Whether you’re keeping up with the Joneses or capturing attention from would-be buyers, give your home’s curb appeal a boost with easy steps, such as making a list of any imperfections that require replacing or repair; prioritizing your to-do list, taking your budget into account; cleaning siding, doors, shutters and delicate items like patio tables with a power washer; making improvements to stop current and prevent future problems; cleaning outdoor surfaces such as decks, sidewalks and driveways; and adding finishing touches like flowers, lighting and other small details.
6 Steps to Up Your Home's Curb Appeal
(Family Features) For good or bad, first impressions count. Whether you’re keeping up with the Joneses or capturing attention from would-be buyers, give your home’s curb appeal a boost with these easy steps.
Find more solutions to make the view from your curb as appealing as possible at briggsandstratton.com.
A tree can shift from asset to liability when branches, trunks or roots suffer an injury and threaten to cause property or personal damage. Insects and disease are also potential threats to valuable trees. Use this five-step checklist to help achieve optimal springtime tree health and ensure that your established trees will thrive for years to come.
Keep Your Trees Green and Your Property Value Greener
(Family Features) Mature trees increase property value by as much as 10 percent, according to the U.S. Forest Service. But a tree can shift from asset to liability when branches, trunks or roots suffer an injury and threaten to cause property or personal damage. Insects and disease are also potential threats to valuable trees.
There are several steps you can take to ensure that your established trees will thrive for years to come. Use this five-step checklist from Lance Walheim, lawn and garden care expert for Bayer Advanced, to help achieve optimal springtime tree health:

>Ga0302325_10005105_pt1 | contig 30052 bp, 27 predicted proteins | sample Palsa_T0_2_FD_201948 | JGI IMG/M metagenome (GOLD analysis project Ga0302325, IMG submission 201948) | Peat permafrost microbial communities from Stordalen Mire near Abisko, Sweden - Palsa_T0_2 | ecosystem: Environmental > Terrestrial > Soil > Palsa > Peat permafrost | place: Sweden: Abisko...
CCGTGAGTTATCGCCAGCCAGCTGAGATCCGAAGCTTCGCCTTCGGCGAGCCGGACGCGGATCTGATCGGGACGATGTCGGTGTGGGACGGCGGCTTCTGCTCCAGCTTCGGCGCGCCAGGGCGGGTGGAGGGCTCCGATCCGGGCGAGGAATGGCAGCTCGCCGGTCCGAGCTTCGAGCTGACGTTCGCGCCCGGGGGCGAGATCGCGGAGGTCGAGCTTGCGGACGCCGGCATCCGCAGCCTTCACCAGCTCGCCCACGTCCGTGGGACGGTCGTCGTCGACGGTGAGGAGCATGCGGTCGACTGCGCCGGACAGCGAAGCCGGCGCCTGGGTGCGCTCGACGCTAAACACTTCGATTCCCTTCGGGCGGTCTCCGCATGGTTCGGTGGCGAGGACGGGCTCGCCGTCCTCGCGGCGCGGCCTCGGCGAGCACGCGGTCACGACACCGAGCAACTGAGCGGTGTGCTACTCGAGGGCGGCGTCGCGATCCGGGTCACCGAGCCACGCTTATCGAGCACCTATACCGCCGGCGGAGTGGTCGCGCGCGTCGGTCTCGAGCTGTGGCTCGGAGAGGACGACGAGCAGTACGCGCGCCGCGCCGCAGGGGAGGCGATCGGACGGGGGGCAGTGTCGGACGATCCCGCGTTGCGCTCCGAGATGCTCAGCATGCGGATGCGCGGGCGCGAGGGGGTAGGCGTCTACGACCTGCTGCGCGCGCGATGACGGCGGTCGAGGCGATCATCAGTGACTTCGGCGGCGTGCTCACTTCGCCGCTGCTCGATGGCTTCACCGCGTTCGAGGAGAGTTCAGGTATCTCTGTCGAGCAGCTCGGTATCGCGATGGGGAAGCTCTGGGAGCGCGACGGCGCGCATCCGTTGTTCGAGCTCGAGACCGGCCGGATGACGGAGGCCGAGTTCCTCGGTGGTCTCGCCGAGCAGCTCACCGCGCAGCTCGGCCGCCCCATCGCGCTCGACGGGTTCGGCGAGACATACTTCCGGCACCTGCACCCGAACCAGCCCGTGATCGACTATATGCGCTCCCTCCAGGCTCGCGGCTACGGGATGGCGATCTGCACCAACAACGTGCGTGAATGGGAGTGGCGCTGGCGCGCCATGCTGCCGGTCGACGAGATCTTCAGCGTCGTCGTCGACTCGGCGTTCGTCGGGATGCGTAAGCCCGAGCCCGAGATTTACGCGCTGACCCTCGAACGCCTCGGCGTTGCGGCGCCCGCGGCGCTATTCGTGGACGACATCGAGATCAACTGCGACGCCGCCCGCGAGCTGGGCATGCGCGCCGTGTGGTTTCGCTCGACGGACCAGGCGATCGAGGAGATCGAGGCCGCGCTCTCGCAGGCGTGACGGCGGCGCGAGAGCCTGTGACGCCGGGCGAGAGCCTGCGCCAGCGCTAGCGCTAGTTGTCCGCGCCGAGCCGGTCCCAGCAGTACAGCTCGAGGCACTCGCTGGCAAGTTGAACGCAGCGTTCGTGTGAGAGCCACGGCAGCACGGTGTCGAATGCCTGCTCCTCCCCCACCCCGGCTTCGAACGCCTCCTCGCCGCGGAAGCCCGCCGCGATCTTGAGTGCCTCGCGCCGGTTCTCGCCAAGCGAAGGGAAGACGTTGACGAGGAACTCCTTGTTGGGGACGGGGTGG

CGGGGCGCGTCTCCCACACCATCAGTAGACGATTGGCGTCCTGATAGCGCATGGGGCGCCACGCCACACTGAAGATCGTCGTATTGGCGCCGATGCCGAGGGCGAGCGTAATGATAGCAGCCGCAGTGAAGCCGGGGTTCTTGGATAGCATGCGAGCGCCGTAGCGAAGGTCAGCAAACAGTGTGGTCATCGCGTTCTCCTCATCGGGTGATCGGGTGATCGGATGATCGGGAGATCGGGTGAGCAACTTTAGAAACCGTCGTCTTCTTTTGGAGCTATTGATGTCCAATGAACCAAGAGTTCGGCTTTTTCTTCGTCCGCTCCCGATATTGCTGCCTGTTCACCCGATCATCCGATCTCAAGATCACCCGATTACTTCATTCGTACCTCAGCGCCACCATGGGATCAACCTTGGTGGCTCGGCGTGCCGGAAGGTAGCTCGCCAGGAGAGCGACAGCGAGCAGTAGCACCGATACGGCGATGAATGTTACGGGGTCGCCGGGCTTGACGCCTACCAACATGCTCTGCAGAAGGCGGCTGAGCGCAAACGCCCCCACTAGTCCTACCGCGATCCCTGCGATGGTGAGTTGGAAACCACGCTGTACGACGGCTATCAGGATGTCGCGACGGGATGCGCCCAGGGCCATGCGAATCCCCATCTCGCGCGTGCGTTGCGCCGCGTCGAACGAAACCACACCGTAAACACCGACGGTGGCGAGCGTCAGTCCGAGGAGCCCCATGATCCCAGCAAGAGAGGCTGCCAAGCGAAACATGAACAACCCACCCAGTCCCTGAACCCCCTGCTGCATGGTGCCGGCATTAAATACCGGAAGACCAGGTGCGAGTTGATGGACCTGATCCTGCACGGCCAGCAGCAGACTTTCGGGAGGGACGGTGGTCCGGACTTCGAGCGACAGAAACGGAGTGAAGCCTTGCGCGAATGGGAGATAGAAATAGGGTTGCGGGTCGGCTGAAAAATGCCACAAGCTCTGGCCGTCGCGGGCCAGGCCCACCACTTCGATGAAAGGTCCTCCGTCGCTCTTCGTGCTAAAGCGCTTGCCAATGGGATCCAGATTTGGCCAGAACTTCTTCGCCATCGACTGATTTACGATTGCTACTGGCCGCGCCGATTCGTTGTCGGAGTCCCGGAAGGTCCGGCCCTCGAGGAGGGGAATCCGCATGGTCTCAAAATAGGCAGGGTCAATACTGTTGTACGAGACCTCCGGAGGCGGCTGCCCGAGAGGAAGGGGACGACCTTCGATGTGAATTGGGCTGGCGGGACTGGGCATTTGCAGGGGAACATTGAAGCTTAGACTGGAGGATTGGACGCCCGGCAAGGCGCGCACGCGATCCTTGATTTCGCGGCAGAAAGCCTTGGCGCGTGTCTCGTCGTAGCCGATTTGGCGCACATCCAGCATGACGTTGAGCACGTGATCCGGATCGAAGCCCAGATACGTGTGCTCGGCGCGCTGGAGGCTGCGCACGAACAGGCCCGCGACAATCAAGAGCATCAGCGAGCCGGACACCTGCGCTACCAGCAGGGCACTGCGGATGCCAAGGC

1. Renew Mulch. Mulching is one of the best things you can do for your trees – and one of the easier garden chores to tackle. Two-to-three inches of organic mulch conserves water, reduces compaction and helps control weeds. It’s best placed in a ring that extends outward from the trunk at least 3-6 feet.
2. Be Cautious with Water. Make sure you don’t overwater. Unless there have been prolonged dry spells or exceptionally warm weather, most established trees may not need water until mid-to-late spring. Overwatering in spring can weaken trees and promote disease.
3. Protect Trunks. Make sure lawn mowers and weed eaters do not damage tree trunks by wrapping them with trunk protectors (sold in nurseries and garden centers) or surrounding the tree with a grass-free, mulched area.
4. Prune. Because pruning permanently changes a tree’s structure and appearance, you want to prune intentionally. Light pruning of small trees can improve structure and appearance, but be mindful of branch diameters to help guide your cuts. For more information on how to prune trees without damaging them, visit BayerAdvanced.com.
5. Protect and Feed. Now is a good time to treat trees and shrubs susceptible to damage from insects such as borers, aphids, scale insects, whiteflies and others, and taking this opportunity to provide a nourishing slow-release fertilizer is also a good idea. Using an all-in-solution that doesn’t require spraying, such as Bayer Advanced 12 Month Tree & Shrub Protect & Feed liquid or granules, is an easy and convenient way to care for your trees.
As your yard awakens this spring, applying these tree care best practices can help keep your trees healthy and happy for many years to come.
Photo courtesy of Getty Images
Interested in Publishing on The Home Idea?
Send your query to the Publisher today!